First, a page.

Under the section, “Publicly forge new ties in labor movement & politics,” the transition team advises: 

Quickly have a public meeting with IBT President Sean O’Brien and publicly commit to support one another in coming struggles. This helps cement a narrative around the new directions of the two most important unions in the country. IBT is also critical in Big 3 strike, secure commitment of car haulers to not cross picket lines.”

Referring to Bernie Sanders and Sarah Nelson, the president of the Association of Flight Attendants and a leading member of the Democratic Socialists of America (DSA), the transition team continues: 

Bernie/IBT road tour. Bernie has been organizing large scale rallies with Sean O’Brien and Sara Nelson in big cities to build support for the upcoming UPS strike (see Philadelphia, Boston, etc). Bernie’s people are interested in working with us to organize similar events in locations with big auto plants.

None of these people would assist autoworkers a single iota. O’Brien played a critical role in suppressing a strike by 120,000 railroad workers last year. Sanders spearheaded a bogus political maneuver in the Senate to pave the way for the bipartisan vote—which included the DSA members in Congress—to illegalize the strike and impose a contract the workers had previously rejected.  

In circling the wagons against the growing revolt by the rank and file, the transition plan makes it clear Fain is open to work anyone in the UAW bureaucracy, whether they opposed him or not and no matter how many bribes they took or sellout contracts they imposed. The only criteria is they get on board with the messaging about “the new UAW.”

Under the section “Managing Staff,” they say: “Our motto is that of the French Foreign Legion: ‘once you enter the gates, your past is behind you.’” 

Their willingness to take advice from colonial mercenaries may say more than they suspect. In any case, they continue: “The message mgmt should give to staff is: We don’t care what people did before we took over. What we care about is that people understand what our goals are and what our expectations are.”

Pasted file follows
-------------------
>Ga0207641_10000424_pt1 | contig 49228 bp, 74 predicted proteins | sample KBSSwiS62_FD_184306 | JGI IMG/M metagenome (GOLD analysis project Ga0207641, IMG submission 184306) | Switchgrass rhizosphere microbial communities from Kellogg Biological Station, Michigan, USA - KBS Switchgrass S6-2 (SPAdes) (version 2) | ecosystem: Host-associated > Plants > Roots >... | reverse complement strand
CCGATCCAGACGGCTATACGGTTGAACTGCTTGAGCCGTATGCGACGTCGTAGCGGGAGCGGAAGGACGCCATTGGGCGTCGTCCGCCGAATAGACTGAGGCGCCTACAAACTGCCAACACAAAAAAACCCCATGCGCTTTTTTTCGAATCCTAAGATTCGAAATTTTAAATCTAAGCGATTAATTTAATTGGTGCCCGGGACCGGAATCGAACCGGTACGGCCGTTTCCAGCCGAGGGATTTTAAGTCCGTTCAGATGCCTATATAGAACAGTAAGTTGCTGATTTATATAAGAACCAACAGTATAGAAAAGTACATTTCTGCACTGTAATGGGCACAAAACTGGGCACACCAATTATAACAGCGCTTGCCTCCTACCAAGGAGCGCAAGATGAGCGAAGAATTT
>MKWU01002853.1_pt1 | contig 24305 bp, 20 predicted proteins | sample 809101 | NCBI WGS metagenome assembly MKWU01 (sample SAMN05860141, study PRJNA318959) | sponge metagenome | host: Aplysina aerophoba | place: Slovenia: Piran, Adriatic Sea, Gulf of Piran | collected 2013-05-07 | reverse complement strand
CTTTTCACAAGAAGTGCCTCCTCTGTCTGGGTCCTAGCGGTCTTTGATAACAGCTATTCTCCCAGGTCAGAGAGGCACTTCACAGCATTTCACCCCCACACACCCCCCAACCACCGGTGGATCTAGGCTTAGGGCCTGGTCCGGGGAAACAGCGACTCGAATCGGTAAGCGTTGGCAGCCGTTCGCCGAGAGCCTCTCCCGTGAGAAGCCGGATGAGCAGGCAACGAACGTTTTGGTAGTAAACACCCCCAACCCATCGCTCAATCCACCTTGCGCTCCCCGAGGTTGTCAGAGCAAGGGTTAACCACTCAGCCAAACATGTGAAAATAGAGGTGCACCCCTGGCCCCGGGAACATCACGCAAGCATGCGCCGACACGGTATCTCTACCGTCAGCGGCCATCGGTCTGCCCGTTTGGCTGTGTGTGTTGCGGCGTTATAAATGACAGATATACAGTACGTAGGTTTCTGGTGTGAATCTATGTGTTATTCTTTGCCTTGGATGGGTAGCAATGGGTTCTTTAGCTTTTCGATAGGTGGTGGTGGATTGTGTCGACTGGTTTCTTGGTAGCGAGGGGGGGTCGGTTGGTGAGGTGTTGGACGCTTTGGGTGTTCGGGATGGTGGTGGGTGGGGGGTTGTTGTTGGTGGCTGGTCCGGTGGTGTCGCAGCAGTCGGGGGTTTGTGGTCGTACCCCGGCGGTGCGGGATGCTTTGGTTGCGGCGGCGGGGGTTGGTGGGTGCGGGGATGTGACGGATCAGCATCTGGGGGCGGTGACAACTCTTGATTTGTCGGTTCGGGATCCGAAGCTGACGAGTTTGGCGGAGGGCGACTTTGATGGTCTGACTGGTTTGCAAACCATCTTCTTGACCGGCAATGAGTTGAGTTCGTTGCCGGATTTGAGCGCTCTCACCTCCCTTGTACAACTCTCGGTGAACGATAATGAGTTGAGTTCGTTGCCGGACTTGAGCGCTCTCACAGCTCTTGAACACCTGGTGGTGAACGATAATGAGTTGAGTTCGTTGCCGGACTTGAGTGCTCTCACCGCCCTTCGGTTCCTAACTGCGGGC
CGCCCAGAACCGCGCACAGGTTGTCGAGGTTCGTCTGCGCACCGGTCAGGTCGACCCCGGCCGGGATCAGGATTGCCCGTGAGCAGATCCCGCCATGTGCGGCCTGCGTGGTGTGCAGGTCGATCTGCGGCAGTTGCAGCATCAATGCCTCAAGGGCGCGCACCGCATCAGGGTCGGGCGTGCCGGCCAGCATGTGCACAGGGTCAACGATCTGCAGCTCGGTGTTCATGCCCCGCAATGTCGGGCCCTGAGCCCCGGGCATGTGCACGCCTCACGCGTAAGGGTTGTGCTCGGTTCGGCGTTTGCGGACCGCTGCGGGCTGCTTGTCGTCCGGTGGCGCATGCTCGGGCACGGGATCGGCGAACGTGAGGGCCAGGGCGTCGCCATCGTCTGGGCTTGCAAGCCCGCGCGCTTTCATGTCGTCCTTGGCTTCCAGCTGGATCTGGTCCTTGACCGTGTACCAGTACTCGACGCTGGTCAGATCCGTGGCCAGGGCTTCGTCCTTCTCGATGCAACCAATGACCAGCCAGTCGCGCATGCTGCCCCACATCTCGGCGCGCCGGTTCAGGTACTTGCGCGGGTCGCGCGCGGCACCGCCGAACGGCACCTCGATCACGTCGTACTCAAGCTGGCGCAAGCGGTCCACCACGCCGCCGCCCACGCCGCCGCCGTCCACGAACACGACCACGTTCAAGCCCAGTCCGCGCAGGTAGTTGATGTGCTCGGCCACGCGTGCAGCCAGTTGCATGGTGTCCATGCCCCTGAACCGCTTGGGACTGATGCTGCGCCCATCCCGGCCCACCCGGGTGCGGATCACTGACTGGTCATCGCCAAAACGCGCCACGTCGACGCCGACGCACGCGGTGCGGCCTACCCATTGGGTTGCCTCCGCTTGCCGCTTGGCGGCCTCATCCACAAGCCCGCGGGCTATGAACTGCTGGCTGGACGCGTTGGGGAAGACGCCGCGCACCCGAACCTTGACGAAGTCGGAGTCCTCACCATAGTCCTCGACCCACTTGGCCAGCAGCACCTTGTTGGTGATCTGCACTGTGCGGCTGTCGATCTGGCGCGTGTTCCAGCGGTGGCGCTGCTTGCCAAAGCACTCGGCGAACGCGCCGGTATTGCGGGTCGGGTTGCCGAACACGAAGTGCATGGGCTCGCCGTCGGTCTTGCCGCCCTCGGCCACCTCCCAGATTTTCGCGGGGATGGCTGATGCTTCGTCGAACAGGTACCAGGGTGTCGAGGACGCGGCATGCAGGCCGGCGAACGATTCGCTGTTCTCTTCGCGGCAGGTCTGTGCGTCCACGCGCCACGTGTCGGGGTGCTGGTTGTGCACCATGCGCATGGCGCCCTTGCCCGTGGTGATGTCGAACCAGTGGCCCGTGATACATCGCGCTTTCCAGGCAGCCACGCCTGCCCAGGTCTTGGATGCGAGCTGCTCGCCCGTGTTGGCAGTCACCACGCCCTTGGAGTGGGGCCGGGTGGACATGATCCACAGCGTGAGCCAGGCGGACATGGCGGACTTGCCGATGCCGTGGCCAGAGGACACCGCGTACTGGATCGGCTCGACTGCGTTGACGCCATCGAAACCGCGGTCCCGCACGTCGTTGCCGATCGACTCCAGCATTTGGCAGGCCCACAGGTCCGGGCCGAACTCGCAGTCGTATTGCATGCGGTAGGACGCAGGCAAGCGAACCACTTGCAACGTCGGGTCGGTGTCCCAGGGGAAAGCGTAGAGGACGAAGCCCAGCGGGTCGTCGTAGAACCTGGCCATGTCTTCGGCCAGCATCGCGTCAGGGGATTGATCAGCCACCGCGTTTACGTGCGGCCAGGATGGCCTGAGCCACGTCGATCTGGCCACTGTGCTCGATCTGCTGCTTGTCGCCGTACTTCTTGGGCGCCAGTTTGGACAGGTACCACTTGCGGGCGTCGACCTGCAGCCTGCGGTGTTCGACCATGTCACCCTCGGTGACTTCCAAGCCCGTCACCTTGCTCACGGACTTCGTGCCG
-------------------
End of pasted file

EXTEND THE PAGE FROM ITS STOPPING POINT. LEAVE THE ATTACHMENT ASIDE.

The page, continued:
This means while Fain might add a few members of the DSA to his staff he will have more than enough room for Curry and the rest of the Administrative Caucus, which Fain had long been part of before he decided to run for UAW president.   

If Fain becomes president, it will be after an illegitimate election that took place through the disenfranchisement of hundreds of thousands of UAW members.

On Sunday, the court-appointed Monitor overseeing the election rejected Will Lehman’s protest demanding a re-vote because masses of workers never received ballots to vote and never knew an election was taking place. In denying the protest, the law firms assigned to “monitor” the election (which have been paid millions of dollars in workers’ dues money) said 9 percent turnout was not “low” and shrugged their shoulders at massive evidence submitted by rank-and-file workers that they were denied the right to vote. The purpose of the election was to provide the UAW with a fig leaf of legitimacy after the corruption scandal, but this has had the opposite impact.

After a fight over positions in the new administration, Chris Brooks has apparently emerged as Fain’s chief strategist. Brooks is the field organizer for the Communications Workers of America-aligned NewsGuild of New York and a former staff writer for Labor Notes who regularly contributes to other pseudo-left and Democratic Party-aligned publications like Jacobin, In These Times, and The Nation

Autoworkers face a historic battle this year. They not only face the giant corporations that are using the threats of more plant closures and layoffs to impose their plans to create a cheap labor force in the factories and new EV-related plants. They also face a fight against the Biden administration, which is employing the UAW and other unions to impose austerity and block all strikes, while it pours endless sums into new bank bailouts and preparations for catastrophic wars against Russia and China. 

But years of falling real wages, intolerable working conditions and exploitation are driving autoworkers, like Los Angeles school workers, the workers in France, the UK, Sri Lanka and around the world, into mass struggle. 

Workers are on a collision course with Fain and the rest of the UAW bureaucracy, no matter what phony rhetoric they employ to cover up their treachery. New centers of power are emerging in the factories through the building of rank-and-file committees. To organize and coordinate opposition across industries and borders, autoworkers should join and build the growing network of committees, which is being led by the International Workers Alliance of Rank-and-File Committees (IWA-RFC).